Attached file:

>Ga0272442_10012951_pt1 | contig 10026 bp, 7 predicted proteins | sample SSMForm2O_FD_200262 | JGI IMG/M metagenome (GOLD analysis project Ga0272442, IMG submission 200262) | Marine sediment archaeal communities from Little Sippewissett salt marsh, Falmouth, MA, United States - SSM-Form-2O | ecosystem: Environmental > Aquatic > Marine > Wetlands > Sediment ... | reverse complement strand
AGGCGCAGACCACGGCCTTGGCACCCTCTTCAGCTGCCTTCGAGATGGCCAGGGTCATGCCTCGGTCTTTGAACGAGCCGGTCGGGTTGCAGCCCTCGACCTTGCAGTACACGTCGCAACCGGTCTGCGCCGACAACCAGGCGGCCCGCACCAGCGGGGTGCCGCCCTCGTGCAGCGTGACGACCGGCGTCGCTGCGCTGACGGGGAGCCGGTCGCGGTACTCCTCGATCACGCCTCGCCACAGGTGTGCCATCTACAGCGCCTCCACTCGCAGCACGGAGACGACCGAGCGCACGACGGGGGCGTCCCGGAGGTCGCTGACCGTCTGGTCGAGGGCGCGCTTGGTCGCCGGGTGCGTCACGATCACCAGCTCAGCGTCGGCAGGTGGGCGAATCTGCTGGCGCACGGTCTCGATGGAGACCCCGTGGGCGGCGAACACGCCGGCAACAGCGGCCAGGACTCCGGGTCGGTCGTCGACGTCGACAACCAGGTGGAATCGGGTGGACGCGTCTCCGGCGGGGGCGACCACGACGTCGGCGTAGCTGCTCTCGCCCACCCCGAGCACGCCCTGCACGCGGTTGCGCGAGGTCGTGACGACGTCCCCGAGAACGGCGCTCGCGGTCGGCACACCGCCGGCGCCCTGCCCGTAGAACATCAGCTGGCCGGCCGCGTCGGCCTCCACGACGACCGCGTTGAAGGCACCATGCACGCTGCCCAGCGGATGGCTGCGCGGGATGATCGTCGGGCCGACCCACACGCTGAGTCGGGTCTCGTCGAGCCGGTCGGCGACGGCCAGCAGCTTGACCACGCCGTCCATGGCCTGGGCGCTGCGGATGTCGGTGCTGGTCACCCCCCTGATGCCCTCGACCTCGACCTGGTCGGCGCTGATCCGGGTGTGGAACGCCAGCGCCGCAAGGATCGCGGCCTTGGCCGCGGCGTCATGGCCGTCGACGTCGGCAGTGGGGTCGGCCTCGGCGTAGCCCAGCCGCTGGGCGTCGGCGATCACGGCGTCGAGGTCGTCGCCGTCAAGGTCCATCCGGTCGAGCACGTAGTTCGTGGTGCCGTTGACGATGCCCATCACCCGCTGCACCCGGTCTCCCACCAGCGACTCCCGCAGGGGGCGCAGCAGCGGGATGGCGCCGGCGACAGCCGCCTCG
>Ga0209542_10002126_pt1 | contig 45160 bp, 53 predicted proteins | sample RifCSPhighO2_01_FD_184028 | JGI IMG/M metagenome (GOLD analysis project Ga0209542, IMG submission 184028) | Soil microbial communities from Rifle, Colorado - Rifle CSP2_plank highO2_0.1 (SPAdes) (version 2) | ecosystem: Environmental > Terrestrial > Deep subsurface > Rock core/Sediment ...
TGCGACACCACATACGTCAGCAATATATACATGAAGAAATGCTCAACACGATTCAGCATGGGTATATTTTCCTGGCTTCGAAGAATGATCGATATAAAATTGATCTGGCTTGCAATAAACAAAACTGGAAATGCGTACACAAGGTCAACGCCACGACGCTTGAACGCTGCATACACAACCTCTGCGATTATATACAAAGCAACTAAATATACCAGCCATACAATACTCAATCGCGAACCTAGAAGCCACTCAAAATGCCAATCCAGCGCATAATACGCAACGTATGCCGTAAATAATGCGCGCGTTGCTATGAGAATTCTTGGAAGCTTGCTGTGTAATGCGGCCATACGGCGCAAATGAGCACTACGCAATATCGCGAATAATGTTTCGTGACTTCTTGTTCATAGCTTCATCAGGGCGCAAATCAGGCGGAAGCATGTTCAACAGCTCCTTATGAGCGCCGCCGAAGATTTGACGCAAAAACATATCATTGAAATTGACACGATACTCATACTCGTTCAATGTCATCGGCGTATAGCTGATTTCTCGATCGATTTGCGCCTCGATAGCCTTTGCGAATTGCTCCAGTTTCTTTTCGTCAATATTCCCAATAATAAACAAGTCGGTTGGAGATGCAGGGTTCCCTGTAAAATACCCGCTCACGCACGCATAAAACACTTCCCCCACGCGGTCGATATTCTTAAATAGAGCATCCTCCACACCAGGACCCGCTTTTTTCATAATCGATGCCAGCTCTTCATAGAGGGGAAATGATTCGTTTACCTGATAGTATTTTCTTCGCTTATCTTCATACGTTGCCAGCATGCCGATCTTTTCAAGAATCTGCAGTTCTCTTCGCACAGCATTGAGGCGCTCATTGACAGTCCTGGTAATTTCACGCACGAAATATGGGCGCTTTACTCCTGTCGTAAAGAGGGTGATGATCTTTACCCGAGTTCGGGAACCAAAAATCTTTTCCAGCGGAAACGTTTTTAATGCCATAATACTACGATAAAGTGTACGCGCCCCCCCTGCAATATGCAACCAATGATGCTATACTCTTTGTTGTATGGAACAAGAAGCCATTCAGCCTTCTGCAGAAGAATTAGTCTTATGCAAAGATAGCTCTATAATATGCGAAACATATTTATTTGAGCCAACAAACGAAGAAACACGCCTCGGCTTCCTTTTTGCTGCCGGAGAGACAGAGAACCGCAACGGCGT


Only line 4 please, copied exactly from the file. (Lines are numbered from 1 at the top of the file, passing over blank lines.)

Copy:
TGCGACACCACATACGTCAGCAATATATACATGAAGAAATGCTCAACACGATTCAGCATGGGTATATTTTCCTGGCTTCGAAGAATGATCGATATAAAATTGATCTGGCTTGCAATAAACAAAACTGGAAATGCGTACACAAGGTCAACGCCACGACGCTTGAACGCTGCATACACAACCTCTGCGATTATATACAAAGCAACTAAATATACCAGCCATACAATACTCAATCGCGAACCTAGAAGCCACTCAAAATGCCAATCCAGCGCATAATACGCAACGTATGCCGTAAATAATGCGCGCGTTGCTATGAGAATTCTTGGAAGCTTGCTGTGTAATGCGGCCATACGGCGCAAATGAGCACTACGCAATATCGCGAATAATGTTTCGTGACTTCTTGTTCATAGCTTCATCAGGGCGCAAATCAGGCGGAAGCATGTTCAACAGCTCCTTATGAGCGCCGCCGAAGATTTGACGCAAAAACATATCATTGAAATTGACACGATACTCATACTCGTTCAATGTCATCGGCGTATAGCTGATTTCTCGATCGATTTGCGCCTCGATAGCCTTTGCGAATTGCTCCAGTTTCTTTTCGTCAATATTCCCAATAATAAACAAGTCGGTTGGAGATGCAGGGTTCCCTGTAAAATACCCGCTCACGCACGCATAAAACACTTCCCCCACGCGGTCGATATTCTTAAATAGAGCATCCTCCACACCAGGACCCGCTTTTTTCATAATCGATGCCAGCTCTTCATAGAGGGGAAATGATTCGTTTACCTGATAGTATTTTCTTCGCTTATCTTCATACGTTGCCAGCATGCCGATCTTTTCAAGAATCTGCAGTTCTCTTCGCACAGCATTGAGGCGCTCATTGACAGTCCTGGTAATTTCACGCACGAAATATGGGCGCTTTACTCCTGTCGTAAAGAGGGTGATGATCTTTACCCGAGTTCGGGAACCAAAAATCTTTTCCAGCGGAAACGTTTTTAATGCCATAATACTACGATAAAGTGTACGCGCCCCCCCTGCAATATGCAACCAATGATGCTATACTCTTTGTTGTATGGAACAAGAAGCCATTCAGCCTTCTGCAGAAGAATTAGTCTTATGCAAAGATAGCTCTATAATATGCGAAACATATTTATTTGAGCCAACAAACGAAGAAACACGCCTCGGCTTCCTTTTTGCTGCCGGAGAGACAGAGAACCGCAACGGCGT